NIAGARA FALLS – Watch out for the “CleanMob.” It’s coming for you.
Especially if you’re an empty pop bottle, a scrap of candy wrapper or some other article of trash lying on the ground.
Word spreads like wildfire on social media, and in the end, one small corner of the world is spick-and-span.
For Tom Lowe and Lana Perlman, the chairman and vice chairwoman, respectively, of the Niagara Beautification Commission, garbage is the enemy.
“I have a passion against litter,” Perlman said.
So they’ve initiated what they’re calling a “CleanMob,” in the same vein as a flash mob, but with participants getting down and dirty to help spiff up their communities.
What seems to be most appealing to people is the limited time element involved, Lowe said.
“We’re only expecting you to come out for an hour,” he said.
Sometimes the job slants heavily toward litter pickup; other times it might involve more landscaping or clearing a site of overgrown grass and brush.
After 60 minutes, when that whistle blows, the volunteers disperse.
As of early last week, four CleanMobs had taken place so far: at the intersection of Hyde Park Boulevard, College Avenue and Witmer Road; the north end of Main Street near the Family Dollar; the site of the Old Stone Chimney; and near Markethouse Steaks & Spirits on Pine Avenue.
The idea for the events grew out of a deep need that exists in Niagara Falls and other cities.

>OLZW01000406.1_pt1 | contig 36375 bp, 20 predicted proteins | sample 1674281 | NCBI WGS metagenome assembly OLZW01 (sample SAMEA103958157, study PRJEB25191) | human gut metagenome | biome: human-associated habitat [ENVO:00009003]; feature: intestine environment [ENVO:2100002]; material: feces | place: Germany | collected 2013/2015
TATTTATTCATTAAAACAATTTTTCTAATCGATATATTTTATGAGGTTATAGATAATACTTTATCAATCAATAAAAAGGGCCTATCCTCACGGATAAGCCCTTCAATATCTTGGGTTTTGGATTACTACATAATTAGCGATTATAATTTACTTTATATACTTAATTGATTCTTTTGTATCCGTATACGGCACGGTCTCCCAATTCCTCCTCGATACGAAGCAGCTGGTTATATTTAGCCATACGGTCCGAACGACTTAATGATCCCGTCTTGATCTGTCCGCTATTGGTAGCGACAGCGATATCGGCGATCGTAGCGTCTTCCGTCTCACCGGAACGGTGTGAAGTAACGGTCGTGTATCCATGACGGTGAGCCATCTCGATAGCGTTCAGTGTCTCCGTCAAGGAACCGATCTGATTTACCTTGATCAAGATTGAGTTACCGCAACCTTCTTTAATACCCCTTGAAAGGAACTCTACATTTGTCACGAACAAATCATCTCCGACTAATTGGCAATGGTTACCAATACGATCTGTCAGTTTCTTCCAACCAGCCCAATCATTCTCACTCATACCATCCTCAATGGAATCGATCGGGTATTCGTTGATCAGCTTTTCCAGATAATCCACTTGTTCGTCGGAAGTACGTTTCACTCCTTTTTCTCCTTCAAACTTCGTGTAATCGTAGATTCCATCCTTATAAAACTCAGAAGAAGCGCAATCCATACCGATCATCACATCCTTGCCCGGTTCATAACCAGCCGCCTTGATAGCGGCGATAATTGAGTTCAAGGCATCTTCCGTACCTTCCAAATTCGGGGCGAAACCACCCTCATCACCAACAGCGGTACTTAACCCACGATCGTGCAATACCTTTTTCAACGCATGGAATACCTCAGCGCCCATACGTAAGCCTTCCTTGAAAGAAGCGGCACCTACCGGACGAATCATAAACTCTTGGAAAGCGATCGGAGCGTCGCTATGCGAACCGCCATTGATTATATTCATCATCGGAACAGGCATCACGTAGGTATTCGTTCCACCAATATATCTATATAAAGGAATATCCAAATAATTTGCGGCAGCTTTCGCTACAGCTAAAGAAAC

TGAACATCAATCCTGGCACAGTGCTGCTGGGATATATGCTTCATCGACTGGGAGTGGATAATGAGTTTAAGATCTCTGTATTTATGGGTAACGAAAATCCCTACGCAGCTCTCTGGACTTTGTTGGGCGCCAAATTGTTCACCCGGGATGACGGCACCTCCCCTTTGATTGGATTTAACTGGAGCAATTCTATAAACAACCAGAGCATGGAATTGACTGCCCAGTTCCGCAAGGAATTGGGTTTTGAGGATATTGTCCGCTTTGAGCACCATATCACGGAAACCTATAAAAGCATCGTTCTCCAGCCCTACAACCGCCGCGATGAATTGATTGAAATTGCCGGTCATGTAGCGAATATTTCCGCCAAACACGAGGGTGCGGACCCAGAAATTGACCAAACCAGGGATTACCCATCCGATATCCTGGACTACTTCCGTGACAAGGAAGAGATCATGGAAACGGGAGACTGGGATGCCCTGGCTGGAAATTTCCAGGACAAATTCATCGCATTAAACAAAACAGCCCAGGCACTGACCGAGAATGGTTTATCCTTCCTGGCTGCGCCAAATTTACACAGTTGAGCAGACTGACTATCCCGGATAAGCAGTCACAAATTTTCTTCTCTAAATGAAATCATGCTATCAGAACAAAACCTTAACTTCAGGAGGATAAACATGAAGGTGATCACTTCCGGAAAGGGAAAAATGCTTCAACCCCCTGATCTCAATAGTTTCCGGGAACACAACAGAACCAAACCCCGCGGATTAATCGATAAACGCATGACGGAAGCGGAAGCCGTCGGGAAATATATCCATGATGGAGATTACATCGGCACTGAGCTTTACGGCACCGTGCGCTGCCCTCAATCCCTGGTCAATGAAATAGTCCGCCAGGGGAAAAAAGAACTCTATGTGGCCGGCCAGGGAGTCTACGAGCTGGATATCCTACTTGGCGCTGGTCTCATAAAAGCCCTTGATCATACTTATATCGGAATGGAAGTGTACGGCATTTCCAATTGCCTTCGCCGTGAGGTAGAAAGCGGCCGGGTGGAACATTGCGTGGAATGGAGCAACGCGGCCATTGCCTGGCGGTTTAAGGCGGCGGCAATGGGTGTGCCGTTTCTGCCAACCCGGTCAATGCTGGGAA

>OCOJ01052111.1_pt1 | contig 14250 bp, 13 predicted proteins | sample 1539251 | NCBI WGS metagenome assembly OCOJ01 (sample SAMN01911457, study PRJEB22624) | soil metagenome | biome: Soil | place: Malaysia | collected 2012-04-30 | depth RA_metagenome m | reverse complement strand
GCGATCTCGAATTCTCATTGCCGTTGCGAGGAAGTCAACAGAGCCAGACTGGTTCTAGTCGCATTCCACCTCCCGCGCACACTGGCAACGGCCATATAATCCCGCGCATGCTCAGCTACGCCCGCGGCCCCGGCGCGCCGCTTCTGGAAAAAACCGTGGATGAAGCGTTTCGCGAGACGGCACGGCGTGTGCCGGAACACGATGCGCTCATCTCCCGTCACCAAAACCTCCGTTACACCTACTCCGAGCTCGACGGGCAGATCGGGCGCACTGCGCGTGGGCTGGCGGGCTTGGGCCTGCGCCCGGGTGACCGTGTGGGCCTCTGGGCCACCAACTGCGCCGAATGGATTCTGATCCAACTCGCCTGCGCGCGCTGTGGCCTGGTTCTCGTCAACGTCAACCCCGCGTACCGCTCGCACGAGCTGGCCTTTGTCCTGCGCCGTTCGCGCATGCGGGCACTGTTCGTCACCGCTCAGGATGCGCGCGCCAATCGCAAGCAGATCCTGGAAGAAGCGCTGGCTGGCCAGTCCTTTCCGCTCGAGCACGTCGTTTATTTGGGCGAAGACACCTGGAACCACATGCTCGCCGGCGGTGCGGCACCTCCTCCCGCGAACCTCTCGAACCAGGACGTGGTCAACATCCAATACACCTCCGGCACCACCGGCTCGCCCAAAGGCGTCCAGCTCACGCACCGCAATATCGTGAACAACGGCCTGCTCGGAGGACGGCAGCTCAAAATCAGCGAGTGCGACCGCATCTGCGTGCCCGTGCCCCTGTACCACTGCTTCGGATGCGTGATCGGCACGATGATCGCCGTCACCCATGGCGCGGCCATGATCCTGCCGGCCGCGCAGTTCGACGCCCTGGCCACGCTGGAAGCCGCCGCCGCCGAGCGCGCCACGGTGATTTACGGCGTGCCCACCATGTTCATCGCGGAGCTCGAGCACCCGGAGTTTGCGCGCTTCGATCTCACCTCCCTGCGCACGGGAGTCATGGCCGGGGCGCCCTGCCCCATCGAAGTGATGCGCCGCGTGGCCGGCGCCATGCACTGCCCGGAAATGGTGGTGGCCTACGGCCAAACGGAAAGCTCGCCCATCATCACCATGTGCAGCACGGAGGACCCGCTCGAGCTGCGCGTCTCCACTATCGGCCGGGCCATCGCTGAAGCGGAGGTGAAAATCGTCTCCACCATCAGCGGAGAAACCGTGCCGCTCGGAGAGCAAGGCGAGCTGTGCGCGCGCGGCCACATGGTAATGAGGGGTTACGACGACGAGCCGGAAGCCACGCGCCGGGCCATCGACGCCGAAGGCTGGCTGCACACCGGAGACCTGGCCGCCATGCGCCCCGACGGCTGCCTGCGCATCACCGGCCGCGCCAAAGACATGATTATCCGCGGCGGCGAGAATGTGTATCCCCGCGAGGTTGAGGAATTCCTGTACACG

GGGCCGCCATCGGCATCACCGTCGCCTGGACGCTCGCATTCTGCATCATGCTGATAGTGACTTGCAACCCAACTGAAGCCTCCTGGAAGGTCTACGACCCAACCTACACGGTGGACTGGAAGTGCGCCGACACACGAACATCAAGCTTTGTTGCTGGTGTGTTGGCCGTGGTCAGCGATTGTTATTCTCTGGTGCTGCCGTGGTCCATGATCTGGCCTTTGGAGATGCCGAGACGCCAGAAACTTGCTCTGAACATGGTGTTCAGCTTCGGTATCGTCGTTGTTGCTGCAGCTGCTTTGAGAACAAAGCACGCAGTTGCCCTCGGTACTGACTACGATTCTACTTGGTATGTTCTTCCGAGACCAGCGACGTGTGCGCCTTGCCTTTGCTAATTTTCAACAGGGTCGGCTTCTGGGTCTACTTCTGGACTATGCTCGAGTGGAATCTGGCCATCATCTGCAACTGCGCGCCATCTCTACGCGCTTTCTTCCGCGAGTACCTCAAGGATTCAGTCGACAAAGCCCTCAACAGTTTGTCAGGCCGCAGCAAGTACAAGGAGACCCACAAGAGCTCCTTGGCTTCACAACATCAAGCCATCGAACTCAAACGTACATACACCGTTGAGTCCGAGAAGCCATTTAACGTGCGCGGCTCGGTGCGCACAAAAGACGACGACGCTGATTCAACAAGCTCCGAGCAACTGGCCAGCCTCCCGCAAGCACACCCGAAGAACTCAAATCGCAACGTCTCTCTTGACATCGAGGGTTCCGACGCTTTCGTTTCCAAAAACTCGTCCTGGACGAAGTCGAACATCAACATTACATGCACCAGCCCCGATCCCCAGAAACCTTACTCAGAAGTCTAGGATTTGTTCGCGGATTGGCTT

There’s the annual Beautify Niagara cleanup, but Lowe and Perlman wanted to see more done.
The CleanMob is starting to grow another element, too, which Lowe said might end up becoming an official part of the events: Afterwards, the volunteers can select a local business, like a restaurant or bar, to visit and support.
One of the underlying goals for the CleanMob is to encourage people to clean up their own homes or businesses, to maybe make that light bulb go off for someone else, Perlman said.
Rob Brawn, owner of Custom Bench on Pine Avenue, has been a regular contributor at the Niagara Falls CleanMobs so far.
For Brawn, it’s all about being an example for others and trying to “set the path for people to want to do it.”
“We’re trying to turn the page and get this area moving in the right direction,” Brawn said.
As for what place to clean up next, Lowe and Perlman take suggestions at the CleanMob Facebook page, www.facebook.com/nfcleanmob.
And the Niagara Beautification Commission is always looking for new members. For more information, call 285-5030. The commission’s Facebook page is www.facebook.com/niagarabeautification. Its website is niagarabeautification.org.
Once there’s enough followers on Facebook, Lowe believes people will be able to start calling their own CleanMobs.
Ideally, Lowe sees a CleanMob happening every other week. There’s always going to be someplace that needs at least a little cleanup, Lowe said.
“We go where the garbage takes us,” he said.